Neomycin sulfate is classified as an aminoglycoside antibiotic which means it has an amino group (-NH‚‚) attached to derivatives of sugar called glycosides. Aminoglycosides are highly positive in charge due to the presence of amino groups and have a high electrostatic attraction for the negatively charged outer surface of bacteria. This electrostatic interaction disrupts the membrane of the bacteria due to the displacement of Mg²º and Ca²º bridges and creates temporary openings in the bacterial cell membrane. Subsequently, this process causes intracellular content leakage and further increases the antibiotic intake in the bacteria. Additionally, rRNA molecules of bacteria are highly negative in charge because of the presence of phosphate groups. This negative charge has an electrostatic attraction with the positively charged antibiotic and allows the aminoglycoside to easily bind to the rRNA of the bacteria and thereafter inhibits the process of protein synthesis leading to bacterial cell death.
Prediction
The initial prediction is that NEOSPORIN® Original Ointment will be the most effective compared to Bactine Spray and CVS Health Instant First Aid Spray because it is a triple antibiotic and has a greater variety of active ingredients that can kill bacteria.
Experimental Procedure and Methodology Variables
The independent variables for this experiment are the different first aid products because each product should influence the dependent variable (diameter of inhibition zone). The dependent variable is the size of the inhibition zones because the length depends on what first aid product is used. The controls of the investigation are the incubation time, petri dish, Staphylococcus aureus, method of inoculation, the incubator, and the amount of each drug because they are variables that are kept constant throughout each trial and for each product tested. It is important to maintain the controls throughout all trials so that measurements can be as consistent as possible.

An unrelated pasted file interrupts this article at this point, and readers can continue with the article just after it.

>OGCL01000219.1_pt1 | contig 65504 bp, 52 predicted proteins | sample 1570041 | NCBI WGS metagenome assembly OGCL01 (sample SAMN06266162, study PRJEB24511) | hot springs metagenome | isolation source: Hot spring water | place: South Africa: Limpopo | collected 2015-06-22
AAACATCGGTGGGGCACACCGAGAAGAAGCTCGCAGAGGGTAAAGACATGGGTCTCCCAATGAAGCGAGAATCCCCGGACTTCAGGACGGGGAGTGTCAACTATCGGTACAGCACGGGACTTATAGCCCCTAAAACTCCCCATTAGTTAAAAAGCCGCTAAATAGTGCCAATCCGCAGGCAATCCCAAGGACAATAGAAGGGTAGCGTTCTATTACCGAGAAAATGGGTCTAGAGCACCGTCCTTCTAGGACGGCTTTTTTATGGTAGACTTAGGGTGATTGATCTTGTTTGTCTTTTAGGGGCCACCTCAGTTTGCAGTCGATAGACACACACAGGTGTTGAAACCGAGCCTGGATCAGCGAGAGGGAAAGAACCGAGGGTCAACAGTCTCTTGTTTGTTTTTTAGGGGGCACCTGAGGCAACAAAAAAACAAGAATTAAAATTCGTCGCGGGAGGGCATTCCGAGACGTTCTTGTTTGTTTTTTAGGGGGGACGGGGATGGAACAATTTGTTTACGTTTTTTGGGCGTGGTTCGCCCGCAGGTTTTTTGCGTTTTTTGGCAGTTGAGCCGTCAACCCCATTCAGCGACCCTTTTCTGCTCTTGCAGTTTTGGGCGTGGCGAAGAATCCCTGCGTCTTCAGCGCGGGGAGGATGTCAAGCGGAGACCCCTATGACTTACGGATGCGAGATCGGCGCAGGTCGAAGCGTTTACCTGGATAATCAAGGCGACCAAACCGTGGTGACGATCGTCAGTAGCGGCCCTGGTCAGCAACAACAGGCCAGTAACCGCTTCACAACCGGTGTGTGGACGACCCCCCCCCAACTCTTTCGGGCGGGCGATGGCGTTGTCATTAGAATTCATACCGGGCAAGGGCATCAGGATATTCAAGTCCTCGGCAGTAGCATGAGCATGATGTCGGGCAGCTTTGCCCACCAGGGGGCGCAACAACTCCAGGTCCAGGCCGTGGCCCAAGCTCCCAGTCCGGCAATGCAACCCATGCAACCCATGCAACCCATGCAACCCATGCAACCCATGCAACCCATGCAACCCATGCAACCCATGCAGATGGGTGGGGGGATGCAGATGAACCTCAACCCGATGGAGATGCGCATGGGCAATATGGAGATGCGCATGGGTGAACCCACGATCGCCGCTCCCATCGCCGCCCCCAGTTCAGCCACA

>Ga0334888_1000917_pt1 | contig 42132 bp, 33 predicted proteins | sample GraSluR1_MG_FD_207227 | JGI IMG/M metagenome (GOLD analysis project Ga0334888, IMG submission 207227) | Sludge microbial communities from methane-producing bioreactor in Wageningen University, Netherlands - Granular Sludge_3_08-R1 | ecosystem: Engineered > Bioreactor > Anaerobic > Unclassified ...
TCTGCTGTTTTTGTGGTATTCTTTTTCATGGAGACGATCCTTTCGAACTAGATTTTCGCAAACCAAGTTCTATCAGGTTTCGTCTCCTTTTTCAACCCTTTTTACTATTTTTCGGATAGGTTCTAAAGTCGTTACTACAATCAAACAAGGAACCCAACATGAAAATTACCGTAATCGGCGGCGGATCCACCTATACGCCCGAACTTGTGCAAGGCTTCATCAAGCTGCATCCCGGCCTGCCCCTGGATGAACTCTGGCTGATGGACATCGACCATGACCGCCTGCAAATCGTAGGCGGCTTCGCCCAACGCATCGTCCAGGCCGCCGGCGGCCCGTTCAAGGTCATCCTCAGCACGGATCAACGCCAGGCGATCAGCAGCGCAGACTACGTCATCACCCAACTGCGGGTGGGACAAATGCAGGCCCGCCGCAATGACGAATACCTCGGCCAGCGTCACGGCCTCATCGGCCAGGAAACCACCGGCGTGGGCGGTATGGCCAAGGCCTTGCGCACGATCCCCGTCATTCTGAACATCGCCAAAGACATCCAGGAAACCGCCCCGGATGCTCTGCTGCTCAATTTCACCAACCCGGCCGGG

Safety and Environmental Ethics
It is important to keep in mind the risks and safety precautions before attempting this experiment. These risks include residual bacterial contamination on the skin and burning. It is highly advised to wear gloves or rubber insulator gloves when needed and to wash hands frequently throughout the experiment. Additionally, an environmental ethical consideration must be taken in account because experimenting with antibacterial products can contribute to antibacterial resistance. However, the effects would be negligible due to the small scale size of the experiment.
Materials 125 ml of Agar
Absorbent bibulous paper
Hole puncher
Sharpie
Ruler (with millimeters)
Gloves
12 Petri dishes
Incubator @34 °C; set at 4.5
12 strips of Parafilm
Forceps
Tweezers
Large beaker
Hot plate
Rubber insulator gloves
Bunsen burner
Strikers
Inoculating loop
Staphylococcus aureus
NEOSPORIN® Original Ointment
Bactine Spray
CVS Health Instant First Aid Spray
Procedure Heat up 125 ml of agar in a beaker filled with water on a hotplate and wait until the agar is clear all the way through. Use forceps and rubber insulator gloves to remove the agar out of the beaker.